“The City has destabilized the wages, benefits, working conditions, and retirement security of Houston firefighters – at the state capitol and in Houston City Hall,” Lancton said.

Back in 2005, Houston voters approved collective bargaining for the city’s firefighters which allows the representatives to negotiate the salary and benefits of the firefighters. Their last budget was approved two years ago and expired this year.

Local firefighters have been urging Houston leaders to negotiate a new contract, suggesting using a neutral third party, and the City has refused arbitration forcing a lawsuit to be filed by the Professional Houston Firefighters Association.

“Let’s be clear now: This petition drive was necessary because Houston firefighters are at a breaking point,” Lancton said.

“Our fleet and facilities are declining. Our wages, benefits and working conditions are no longer competitive. We’re losing firefighters to other departments. We now are asking the voters to help Houston firefighters because the City refuses to do so.”

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Houston Firefighters

Prison Profiteering: In Person Visitation Replaced by Pay-Per-Minute Video Calls

One recent trend in American prisons is that many are replacing in-person visitation with video calls. In some of the locations where this reform is implemented, prisoner’s families must pay up to $1.50 for each minute they spend on the call, enriching the private companies that operate the video hosts and burdening poor families.

Inmates often have a hard time maintaining a connection to their family while they serve their sentence, as it is inconvenient for family members to travel to the jail to visit. This is problematic, as maintaining connection to family and friends is a key factor in reintegrating with the world once a person is released. One potential solution to this is to utilize new technology to provide video visitation options to supplement in-person visitations, thus enhancing the ability of prisoners to contact their loved ones.

Unfortunately, the adoption of this new form of visitation in US prisons has been hopelessly entwined with the profit motive. As reported by Vice News, of the 600 facilities in the USA that currently have video visitations, 74% eliminate in-person visitation, forcing prisoners to rely entirely on the new system to contact their family. Not only does this completely eliminate the ability of families to have actual face-to-face interactions, but it gives private companies who provide the video chat systems a captive consumer base to charge for their services. These calls can cost up to $1.50 per minute, which is divided between the prison and the video streaming company.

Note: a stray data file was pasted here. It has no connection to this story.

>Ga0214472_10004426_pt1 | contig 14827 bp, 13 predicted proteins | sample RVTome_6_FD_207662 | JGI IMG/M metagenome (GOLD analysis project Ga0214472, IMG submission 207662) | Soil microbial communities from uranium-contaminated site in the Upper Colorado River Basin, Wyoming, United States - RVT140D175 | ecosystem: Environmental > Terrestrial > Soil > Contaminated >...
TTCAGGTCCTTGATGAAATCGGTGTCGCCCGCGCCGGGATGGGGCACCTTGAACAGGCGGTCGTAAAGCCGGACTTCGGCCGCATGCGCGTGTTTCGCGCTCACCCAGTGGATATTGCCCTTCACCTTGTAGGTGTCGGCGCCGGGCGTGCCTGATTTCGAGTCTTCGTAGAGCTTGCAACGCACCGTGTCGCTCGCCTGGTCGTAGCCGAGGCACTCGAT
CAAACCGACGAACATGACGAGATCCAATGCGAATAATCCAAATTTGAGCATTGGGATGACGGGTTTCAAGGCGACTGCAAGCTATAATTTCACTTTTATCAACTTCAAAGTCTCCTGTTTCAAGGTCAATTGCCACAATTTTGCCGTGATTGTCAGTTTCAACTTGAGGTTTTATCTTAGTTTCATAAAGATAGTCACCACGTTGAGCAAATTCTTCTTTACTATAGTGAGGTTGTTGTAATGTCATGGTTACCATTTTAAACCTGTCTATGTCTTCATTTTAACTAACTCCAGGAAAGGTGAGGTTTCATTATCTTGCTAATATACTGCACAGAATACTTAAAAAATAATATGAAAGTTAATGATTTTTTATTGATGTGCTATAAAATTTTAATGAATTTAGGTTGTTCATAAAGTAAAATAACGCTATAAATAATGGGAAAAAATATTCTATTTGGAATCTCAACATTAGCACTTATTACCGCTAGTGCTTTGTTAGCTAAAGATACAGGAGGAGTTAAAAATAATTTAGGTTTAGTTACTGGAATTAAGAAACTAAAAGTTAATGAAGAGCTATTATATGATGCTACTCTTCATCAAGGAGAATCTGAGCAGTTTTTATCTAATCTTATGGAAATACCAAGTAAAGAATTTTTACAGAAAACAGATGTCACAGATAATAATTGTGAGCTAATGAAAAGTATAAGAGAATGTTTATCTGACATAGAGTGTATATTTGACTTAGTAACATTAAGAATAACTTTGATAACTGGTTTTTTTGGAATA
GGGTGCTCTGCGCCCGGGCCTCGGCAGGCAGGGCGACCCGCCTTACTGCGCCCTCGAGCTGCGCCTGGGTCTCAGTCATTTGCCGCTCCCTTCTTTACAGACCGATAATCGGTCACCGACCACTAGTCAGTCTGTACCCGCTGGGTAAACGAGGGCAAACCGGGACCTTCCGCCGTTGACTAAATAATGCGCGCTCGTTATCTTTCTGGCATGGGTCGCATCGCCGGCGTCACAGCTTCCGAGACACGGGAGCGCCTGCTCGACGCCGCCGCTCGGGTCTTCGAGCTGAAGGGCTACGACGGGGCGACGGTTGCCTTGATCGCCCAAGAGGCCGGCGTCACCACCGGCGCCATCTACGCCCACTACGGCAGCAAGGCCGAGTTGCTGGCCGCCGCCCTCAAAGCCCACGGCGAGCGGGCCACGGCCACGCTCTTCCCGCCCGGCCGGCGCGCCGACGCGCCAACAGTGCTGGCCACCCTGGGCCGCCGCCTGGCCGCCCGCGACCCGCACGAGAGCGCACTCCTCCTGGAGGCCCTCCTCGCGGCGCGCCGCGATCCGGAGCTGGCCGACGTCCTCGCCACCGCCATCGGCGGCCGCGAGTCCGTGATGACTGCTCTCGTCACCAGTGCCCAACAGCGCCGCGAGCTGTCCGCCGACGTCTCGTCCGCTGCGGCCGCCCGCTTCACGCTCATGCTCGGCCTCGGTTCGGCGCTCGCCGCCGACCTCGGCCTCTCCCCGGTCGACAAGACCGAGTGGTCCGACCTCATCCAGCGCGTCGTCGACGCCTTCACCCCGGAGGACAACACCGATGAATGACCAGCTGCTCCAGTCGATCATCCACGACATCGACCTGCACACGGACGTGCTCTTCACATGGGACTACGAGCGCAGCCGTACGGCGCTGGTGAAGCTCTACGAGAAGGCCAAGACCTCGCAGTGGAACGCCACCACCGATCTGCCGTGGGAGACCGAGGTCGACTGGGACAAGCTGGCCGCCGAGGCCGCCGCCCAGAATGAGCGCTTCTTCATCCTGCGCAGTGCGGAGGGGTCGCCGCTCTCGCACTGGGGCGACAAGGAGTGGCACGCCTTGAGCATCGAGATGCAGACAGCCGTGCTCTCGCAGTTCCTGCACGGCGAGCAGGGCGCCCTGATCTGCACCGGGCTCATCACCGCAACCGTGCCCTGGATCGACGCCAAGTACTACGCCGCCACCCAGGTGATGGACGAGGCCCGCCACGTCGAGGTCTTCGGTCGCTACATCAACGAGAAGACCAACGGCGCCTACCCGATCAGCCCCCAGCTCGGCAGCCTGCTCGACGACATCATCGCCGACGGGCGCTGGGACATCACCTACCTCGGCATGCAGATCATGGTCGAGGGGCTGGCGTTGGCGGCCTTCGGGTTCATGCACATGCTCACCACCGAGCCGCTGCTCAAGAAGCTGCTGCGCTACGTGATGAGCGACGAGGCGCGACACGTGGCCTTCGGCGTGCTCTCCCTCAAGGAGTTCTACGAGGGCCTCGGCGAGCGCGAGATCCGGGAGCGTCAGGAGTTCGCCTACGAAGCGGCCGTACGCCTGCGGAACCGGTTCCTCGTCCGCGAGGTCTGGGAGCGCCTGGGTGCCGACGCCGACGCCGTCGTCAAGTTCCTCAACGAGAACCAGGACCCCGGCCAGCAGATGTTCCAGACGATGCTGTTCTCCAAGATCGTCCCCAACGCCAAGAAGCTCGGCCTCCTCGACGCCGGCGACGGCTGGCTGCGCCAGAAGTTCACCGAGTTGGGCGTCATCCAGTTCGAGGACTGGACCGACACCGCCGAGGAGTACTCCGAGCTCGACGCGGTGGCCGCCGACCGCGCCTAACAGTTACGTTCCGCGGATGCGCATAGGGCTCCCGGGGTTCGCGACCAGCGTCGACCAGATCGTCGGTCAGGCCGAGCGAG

Just to put this into perspective, imagine that a man with two kids is sent to jail for two years on a minor drug charge. His girlfriend is living as a single mother on a fixed income, barely scraping by, and is now expected to pay $1.50 per minute for her children to see their father. If he wants to have one half-hour video call every two weeks, the annual cost to his girlfriend would be $1,170. Obviously, this is well beyond her means, and the end result is that his visitation rights are ended for most of the two years he is incarcerated.

The companies behind this type of prison profiteering are virtually anonymous (e.g. you probably have never hear of Securus Inc.), and use this anonymity to push for contracts that mandate the elimination of in-person visitation and freeze out any competitors. In effect, they create a monopoly in the prison where anybody who wants to see their family needs to go through them, and pay out the nose for doing so. Prisons benefit from this arrangement in several ways, including a cut of the profits and reductions in labor associated with in-person visitation (e.g. searching visitors and controlling the visitation room). Additionally, the elimination of in-person visitation reduces the risk that prisoners will use family members to smuggle drugs and contraband into the prison.

This shift towards video-based visitation in many prisons is extremely troubling and will fall the hardest on the poor. White collar criminals can easily pay the cost of visitation imposed on these calls, while the poor bear the brunt of the hardship. As the prison population in the United States is disproportionately poor and minority, the actual impacts of these shifts in visitation are widespread and significant.